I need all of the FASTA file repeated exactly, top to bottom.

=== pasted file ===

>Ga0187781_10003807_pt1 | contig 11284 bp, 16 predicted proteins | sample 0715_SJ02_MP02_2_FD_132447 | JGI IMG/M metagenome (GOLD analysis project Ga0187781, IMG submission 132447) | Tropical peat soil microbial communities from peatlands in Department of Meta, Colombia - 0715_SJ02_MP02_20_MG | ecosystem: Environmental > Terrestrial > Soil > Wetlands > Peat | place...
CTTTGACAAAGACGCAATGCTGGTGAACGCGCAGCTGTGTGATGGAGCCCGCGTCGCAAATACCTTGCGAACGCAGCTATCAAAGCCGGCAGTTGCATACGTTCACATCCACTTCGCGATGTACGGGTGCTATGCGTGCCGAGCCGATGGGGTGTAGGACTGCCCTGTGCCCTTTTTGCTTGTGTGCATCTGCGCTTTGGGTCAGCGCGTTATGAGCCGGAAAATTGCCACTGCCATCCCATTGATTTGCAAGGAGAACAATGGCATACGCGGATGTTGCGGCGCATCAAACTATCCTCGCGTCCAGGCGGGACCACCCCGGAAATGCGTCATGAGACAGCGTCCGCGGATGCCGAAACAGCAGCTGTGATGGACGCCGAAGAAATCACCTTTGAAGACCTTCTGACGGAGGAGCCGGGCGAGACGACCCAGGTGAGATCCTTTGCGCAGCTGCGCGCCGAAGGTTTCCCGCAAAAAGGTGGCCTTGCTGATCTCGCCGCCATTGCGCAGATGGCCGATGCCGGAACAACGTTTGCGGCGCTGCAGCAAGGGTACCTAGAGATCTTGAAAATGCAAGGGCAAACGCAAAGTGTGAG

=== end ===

>Ga0187781_10003807_pt1 | contig 11284 bp, 16 predicted proteins | sample 0715_SJ02_MP02_2_FD_132447 | JGI IMG/M metagenome (GOLD analysis project Ga0187781, IMG submission 132447) | Tropical peat soil microbial communities from peatlands in Department of Meta, Colombia - 0715_SJ02_MP02_20_MG | ecosystem: Environmental > Terrestrial > Soil > Wetlands > Peat | place...
CTTTGACAAAGACGCAATGCTGGTGAACGCGCAGCTGTGTGATGGAGCCCGCGTCGCAAATACCTTGCGAACGCAGCTATCAAAGCCGGCAGTTGCATACGTTCACATCCACTTCGCGATGTACGGGTGCTATGCGTGCCGAGCCGATGGGGTGTAGGACTGCCCTGTGCCCTTTTTGCTTGTGTGCATCTGCGCTTTGGGTCAGCGCGTTATGAGCCGGAAAATTGCCACTGCCATCCCATTGATTTGCAAGGAGAACAATGGCATACGCGGATGTTGCGGCGCATCAAACTATCCTCGCGTCCAGGCGGGACCACCCCGGAAATGCGTCATGAGACAGCGTCCGCGGATGCCGAAACAGCAGCTGTGATGGACGCCGAAGAAATCACCTTTGAAGACCTTCTGACGGAGGAGCCGGGCGAGACGACCCAGGTGAGATCCTTTGCGCAGCTGCGCGCCGAAGGTTTCCCGCAAAAAGGTGGCCTTGCTGATCTCGCCGCCATTGCGCAGATGGCCGATGCCGGAACAACGTTTGCGGCGCTGCAGCAAGGGTACCTAGAGATCTTGAAAATGCAAGGGCAAACGCAAAGTGTGAG